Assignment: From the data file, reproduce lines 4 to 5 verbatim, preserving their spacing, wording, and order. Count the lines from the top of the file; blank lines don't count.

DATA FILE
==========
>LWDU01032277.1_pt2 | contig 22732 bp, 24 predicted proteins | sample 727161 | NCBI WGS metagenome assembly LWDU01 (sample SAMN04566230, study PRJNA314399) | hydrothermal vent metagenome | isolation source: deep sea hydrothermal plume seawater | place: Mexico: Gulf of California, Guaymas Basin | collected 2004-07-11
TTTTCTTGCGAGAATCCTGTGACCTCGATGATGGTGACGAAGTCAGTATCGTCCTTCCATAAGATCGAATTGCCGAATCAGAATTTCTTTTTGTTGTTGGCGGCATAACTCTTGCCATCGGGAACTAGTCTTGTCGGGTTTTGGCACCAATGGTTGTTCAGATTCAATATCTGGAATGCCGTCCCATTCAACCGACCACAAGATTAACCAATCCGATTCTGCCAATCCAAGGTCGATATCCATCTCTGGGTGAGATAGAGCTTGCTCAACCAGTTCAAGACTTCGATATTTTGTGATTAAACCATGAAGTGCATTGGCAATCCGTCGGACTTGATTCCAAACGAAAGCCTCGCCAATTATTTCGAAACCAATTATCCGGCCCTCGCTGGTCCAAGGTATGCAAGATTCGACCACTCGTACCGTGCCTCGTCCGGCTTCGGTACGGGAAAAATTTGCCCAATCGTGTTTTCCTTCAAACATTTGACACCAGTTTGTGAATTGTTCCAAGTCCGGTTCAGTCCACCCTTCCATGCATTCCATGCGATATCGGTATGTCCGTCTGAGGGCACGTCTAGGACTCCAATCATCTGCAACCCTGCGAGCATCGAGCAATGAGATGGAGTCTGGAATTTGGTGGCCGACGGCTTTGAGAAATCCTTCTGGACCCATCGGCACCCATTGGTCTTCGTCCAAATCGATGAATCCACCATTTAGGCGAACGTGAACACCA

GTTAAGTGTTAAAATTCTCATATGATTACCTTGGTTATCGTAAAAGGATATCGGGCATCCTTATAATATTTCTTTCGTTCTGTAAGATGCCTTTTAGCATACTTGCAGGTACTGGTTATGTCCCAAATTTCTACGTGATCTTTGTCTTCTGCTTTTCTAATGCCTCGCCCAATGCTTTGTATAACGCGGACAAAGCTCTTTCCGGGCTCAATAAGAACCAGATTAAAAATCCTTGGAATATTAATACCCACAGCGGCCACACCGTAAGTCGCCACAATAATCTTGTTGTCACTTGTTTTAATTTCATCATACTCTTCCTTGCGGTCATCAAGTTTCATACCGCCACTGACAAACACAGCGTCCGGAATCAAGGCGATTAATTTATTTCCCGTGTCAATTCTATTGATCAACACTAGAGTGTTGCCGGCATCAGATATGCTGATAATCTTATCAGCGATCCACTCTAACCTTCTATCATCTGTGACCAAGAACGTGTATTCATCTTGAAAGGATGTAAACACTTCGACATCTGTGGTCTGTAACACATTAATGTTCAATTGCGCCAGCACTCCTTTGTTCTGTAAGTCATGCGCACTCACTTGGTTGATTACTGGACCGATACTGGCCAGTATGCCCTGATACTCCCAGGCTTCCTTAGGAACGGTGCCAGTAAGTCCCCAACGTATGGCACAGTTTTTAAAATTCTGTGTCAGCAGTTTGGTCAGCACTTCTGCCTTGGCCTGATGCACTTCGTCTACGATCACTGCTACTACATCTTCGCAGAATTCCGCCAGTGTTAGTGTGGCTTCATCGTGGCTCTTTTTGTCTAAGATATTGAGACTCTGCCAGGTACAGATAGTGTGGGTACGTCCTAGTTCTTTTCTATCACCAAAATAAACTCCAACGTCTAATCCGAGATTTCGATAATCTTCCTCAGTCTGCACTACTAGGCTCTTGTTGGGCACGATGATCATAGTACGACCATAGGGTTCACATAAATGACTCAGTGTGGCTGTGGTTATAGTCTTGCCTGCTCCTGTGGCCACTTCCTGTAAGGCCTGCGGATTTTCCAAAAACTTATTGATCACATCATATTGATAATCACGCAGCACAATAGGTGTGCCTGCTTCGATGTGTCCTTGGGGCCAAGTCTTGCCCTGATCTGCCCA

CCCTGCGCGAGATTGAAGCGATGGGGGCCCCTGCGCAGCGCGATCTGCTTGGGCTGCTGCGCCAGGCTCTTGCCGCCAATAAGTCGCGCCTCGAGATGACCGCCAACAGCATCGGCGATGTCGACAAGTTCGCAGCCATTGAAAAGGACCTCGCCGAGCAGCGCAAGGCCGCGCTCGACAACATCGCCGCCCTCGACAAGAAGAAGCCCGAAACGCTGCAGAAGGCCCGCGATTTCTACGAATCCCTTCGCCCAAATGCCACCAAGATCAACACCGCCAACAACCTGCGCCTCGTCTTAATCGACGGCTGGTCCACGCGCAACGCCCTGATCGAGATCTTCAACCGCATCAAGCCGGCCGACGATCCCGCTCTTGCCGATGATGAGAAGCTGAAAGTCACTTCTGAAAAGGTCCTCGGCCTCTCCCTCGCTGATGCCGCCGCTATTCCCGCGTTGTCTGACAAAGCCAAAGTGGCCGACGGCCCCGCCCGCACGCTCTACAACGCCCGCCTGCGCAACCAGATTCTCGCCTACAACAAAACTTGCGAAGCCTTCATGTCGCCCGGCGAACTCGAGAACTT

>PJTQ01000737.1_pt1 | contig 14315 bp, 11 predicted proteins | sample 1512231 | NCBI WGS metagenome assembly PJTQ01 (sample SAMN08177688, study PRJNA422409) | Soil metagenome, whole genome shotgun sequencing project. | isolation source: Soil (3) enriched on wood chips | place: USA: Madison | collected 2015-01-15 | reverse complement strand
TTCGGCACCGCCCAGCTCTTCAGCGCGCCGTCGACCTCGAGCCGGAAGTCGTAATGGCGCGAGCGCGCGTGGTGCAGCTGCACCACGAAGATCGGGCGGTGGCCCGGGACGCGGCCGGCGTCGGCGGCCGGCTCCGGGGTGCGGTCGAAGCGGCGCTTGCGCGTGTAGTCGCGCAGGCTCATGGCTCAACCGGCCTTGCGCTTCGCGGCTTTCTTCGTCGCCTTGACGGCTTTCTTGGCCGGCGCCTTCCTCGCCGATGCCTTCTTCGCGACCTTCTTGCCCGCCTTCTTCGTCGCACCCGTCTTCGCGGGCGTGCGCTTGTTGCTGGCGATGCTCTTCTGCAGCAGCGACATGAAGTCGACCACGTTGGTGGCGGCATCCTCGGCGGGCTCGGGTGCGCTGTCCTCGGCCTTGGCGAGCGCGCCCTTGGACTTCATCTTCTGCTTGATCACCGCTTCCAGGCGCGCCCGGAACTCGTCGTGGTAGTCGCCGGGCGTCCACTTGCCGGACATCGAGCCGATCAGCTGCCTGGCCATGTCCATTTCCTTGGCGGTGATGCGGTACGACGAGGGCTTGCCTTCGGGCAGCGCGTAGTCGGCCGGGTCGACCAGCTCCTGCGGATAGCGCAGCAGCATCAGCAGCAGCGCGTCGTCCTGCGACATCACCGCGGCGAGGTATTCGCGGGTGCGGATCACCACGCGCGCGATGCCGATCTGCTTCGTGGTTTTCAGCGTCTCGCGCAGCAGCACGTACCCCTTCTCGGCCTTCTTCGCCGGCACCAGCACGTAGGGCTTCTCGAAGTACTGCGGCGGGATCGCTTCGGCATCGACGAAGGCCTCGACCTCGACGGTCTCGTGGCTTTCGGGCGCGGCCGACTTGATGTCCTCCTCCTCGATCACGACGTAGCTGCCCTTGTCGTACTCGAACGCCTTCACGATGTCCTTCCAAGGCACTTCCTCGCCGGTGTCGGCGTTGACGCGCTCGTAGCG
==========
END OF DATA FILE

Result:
CCCTGCGCGAGATTGAAGCGATGGGGGCCCCTGCGCAGCGCGATCTGCTTGGGCTGCTGCGCCAGGCTCTTGCCGCCAATAAGTCGCGCCTCGAGATGACCGCCAACAGCATCGGCGATGTCGACAAGTTCGCAGCCATTGAAAAGGACCTCGCCGAGCAGCGCAAGGCCGCGCTCGACAACATCGCCGCCCTCGACAAGAAGAAGCCCGAAACGCTGCAGAAGGCCCGCGATTTCTACGAATCCCTTCGCCCAAATGCCACCAAGATCAACACCGCCAACAACCTGCGCCTCGTCTTAATCGACGGCTGGTCCACGCGCAACGCCCTGATCGAGATCTTCAACCGCATCAAGCCGGCCGACGATCCCGCTCTTGCCGATGATGAGAAGCTGAAAGTCACTTCTGAAAAGGTCCTCGGCCTCTCCCTCGCTGATGCCGCCGCTATTCCCGCGTTGTCTGACAAAGCCAAAGTGGCCGACGGCCCCGCCCGCACGCTCTACAACGCCCGCCTGCGCAACCAGATTCTCGCCTACAACAAAACTTGCGAAGCCTTCATGTCGCCCGGCGAACTCGAGAACTT

>PJTQ01000737.1_pt1 | contig 14315 bp, 11 predicted proteins | sample 1512231 | NCBI WGS metagenome assembly PJTQ01 (sample SAMN08177688, study PRJNA422409) | Soil metagenome, whole genome shotgun sequencing project. | isolation source: Soil (3) enriched on wood chips | place: USA: Madison | collected 2015-01-15 | reverse complement strand